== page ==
Deefholts: An Anglo-Indian Family of Public Servants in Calcutta
In 1947 the Indian Independence Act was passed by Parliament. This ended decades of colonial rule in India and paved the way to Partition. In November 1960, unrest and violence forced my family to leave Calcutta (Kolkata) permanently.
My Deefholts ancestors have mainly served in government and legal affairs, customer service, international trade and engineering. We are today an Anglo-Indian family of public servants with roots in Calcutta and ties to a unique culture which is fading away. Anglo-Indians are citizens of mixed Indian and European ancestry.
I traced my ancestral roots using the catalogues and collections at the British Library in London. The India Office Records document British rule in India and the lives of Anglo-Indians.
The documents pictured below show correspondence conducted by an ancestor in Bengal. In 1850 and 1854, petitions about financial matters were submitted by Richard Deefholts, an assistant in the Bengal Secretariat Office. Then, in 1856, a financial agreement was reached between him and the East India Company in London.
My great-grandfather Cyril Brian Deefholts was a superintendent for the British trade and shipping operations in Calcutta. He began his career in the war as a pilot for the Indian Army and then worked as a civil servant.
I discovered tales about my ancestors in The Times of India newspaper that have revealed significant detail and amusing stories about the civic duties and private lives of my ancestors. They were cricket players, hockey enthusiasts, civil servants, customs officers, and local merchants. In 1847, ‘two young Bengalee Baboos’ persuaded Robert Horatio Deefholts, Head Clerk, to interfere with the mail and leak examination questions. On 29 October 1885, The Times of India reported on ‘An event of unusual interest – the golden wedding of one of the most esteemed couples – Mr and Mrs. Richard Deefholts’. The East Indian Railway Customs Team had its own Deefholts sports stars – C. and E. Deefholts.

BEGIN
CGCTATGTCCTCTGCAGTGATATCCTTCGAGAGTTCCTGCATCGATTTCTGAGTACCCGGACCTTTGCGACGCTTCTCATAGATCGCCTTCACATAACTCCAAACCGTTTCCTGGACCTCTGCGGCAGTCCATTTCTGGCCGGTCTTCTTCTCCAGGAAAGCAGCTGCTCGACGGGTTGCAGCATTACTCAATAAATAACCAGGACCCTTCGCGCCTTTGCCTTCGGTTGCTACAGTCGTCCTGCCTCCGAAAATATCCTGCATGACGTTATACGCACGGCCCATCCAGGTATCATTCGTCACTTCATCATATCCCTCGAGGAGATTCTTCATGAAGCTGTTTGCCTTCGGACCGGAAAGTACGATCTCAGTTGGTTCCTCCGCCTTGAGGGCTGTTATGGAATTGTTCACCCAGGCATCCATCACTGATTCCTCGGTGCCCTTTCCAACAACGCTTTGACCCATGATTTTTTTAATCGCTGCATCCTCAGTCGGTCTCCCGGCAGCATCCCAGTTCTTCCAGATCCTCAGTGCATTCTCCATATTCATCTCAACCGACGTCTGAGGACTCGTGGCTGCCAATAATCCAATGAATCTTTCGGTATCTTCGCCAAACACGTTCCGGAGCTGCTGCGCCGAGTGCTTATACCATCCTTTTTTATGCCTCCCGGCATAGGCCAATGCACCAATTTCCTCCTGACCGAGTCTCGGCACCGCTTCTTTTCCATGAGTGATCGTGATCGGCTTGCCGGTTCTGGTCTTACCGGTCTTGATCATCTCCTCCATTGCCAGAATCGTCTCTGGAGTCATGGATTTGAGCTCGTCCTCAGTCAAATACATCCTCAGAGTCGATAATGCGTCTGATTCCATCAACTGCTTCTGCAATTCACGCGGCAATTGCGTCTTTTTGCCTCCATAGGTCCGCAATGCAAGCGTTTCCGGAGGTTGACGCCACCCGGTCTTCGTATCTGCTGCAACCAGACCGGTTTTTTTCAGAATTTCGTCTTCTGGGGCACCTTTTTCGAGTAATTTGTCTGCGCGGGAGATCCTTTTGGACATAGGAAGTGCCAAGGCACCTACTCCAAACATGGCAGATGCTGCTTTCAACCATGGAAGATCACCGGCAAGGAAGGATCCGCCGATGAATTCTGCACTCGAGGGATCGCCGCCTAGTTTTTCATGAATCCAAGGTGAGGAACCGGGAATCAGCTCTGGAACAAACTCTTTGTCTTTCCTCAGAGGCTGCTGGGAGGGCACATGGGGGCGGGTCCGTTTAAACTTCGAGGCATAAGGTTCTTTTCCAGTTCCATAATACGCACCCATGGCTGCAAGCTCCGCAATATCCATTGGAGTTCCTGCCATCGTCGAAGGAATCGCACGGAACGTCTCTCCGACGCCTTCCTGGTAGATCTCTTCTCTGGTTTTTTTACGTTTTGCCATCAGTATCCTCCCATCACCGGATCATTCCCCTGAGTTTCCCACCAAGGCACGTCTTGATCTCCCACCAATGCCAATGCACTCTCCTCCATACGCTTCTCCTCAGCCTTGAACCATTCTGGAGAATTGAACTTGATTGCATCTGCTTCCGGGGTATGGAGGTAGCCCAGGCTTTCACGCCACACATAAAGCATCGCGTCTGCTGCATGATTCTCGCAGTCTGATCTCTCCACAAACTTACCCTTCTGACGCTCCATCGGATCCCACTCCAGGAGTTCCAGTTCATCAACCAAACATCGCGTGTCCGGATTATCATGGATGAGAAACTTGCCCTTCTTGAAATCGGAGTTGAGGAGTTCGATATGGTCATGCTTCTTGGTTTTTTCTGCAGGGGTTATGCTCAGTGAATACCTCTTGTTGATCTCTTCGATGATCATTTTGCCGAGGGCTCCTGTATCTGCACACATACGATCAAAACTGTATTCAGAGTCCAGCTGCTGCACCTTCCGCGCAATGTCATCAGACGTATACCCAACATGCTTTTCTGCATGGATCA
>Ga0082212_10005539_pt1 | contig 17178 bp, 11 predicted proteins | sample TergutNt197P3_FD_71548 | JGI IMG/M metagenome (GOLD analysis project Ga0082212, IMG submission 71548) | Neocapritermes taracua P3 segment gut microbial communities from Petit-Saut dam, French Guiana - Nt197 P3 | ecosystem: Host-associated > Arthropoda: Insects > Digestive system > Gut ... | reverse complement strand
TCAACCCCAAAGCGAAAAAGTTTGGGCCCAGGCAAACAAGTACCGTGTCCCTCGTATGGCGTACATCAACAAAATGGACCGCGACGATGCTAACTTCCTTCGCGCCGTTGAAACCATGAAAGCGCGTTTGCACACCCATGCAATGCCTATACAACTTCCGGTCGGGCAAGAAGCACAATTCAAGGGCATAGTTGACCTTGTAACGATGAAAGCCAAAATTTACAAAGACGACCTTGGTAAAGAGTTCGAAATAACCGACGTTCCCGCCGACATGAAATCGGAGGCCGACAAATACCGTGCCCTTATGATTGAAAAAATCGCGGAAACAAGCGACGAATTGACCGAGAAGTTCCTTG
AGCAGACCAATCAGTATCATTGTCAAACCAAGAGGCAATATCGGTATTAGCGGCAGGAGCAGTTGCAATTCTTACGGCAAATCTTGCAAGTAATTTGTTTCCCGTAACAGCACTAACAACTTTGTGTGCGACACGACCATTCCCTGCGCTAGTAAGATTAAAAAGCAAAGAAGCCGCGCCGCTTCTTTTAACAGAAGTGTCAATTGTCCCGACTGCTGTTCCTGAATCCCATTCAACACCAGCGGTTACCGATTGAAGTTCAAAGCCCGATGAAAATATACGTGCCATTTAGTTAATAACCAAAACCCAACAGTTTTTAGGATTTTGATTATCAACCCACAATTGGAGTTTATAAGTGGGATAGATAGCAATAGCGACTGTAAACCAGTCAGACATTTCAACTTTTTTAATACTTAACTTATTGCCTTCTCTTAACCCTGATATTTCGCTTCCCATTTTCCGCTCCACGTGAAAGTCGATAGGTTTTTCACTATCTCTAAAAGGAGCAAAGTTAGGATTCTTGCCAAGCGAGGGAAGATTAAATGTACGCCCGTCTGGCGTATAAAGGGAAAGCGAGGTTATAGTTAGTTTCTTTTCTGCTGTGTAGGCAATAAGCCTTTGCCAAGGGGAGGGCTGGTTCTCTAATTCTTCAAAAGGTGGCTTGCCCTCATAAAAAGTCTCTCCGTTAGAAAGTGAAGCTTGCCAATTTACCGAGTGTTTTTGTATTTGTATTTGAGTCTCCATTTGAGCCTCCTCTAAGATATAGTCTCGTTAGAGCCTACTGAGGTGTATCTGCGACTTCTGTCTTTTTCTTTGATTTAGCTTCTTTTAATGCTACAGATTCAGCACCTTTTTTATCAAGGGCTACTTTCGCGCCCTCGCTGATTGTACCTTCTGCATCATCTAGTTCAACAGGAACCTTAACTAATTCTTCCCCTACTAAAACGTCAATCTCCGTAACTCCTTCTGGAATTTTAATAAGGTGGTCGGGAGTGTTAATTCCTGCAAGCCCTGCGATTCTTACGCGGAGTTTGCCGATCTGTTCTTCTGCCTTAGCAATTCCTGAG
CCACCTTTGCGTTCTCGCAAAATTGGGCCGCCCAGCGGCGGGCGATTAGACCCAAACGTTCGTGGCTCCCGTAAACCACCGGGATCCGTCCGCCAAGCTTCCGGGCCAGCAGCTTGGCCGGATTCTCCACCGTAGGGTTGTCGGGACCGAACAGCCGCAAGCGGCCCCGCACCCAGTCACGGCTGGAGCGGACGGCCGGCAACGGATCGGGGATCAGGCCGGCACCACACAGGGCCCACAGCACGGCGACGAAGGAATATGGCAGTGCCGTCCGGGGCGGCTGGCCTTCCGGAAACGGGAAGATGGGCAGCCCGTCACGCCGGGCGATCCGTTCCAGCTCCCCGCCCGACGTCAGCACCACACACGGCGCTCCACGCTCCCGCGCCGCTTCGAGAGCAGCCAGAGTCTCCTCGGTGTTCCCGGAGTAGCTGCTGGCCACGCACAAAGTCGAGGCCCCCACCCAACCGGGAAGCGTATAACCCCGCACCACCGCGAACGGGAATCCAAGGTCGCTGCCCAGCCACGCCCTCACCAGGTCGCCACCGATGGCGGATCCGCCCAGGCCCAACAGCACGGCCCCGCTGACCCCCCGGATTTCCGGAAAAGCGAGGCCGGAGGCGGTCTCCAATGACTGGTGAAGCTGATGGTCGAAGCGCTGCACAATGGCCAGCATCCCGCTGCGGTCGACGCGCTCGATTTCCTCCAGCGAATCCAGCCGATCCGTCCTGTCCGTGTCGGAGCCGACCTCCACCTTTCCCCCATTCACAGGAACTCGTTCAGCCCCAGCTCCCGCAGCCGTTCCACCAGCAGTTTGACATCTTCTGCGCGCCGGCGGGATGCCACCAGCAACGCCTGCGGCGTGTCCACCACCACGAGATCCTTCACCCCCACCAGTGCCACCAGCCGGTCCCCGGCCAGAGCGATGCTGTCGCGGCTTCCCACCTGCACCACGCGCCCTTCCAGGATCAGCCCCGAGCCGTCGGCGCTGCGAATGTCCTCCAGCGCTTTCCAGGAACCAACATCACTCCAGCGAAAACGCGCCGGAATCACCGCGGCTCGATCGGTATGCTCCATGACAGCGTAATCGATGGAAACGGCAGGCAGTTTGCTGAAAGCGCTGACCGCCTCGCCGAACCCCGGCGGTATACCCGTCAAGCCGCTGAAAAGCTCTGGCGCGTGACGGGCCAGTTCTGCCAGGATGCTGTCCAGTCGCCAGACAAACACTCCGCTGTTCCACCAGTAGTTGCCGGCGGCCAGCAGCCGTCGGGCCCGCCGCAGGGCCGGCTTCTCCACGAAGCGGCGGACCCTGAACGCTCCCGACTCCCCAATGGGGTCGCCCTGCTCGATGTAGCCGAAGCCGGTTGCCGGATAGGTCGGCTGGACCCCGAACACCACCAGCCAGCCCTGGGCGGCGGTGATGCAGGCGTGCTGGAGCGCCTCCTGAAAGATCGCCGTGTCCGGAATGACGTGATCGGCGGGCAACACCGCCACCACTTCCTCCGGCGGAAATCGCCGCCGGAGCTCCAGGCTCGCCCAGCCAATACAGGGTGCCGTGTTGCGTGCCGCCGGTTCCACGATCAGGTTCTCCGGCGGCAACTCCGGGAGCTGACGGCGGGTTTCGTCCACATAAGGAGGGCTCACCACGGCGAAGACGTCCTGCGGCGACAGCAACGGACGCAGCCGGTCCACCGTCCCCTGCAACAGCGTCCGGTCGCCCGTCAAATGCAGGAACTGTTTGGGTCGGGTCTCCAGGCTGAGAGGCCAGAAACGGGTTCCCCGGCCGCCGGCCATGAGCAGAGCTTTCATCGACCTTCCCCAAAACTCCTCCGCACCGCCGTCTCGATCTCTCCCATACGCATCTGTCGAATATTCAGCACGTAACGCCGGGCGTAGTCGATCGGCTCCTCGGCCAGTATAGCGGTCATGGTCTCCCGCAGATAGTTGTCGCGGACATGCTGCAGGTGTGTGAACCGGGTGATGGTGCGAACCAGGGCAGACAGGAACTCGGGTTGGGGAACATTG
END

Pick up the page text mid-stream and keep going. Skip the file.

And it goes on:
Discovering these documents and articles makes me feel proud to be a Deefholts. The recent passing of my grandfather and great-grandmother marked the end of an era. I want my archival research to save our culture from extinction and keep it alive for generations to come. There is an opportunity to talk about the overlooked role of Anglo-Indians in British society, and the dispersal of our community across the Commonwealth.
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Acknowledgements: This blog post was written in memory of Gerald and Maureen Deefholts. Thank you to my mother Sarah for helping me select the photographs that illustrate this blog post.
British Library IOR/E/4/824 and IOR/E/4/834 - Documents about Richard Deefholts’ petition 1854 & 1856.
‘A Golden Wedding’ - The Times of India 29 October 1885, p.5.
‘Sporting News: East Indian Railway Win Beighton Cup - Customs Beaten’ - The Times of India 30 April 1929, p.11.
‘Calcutta Matriculation Students’ - The Times of India 14 December 1874, p.4.
London Gazette 15 March 1850, p.807.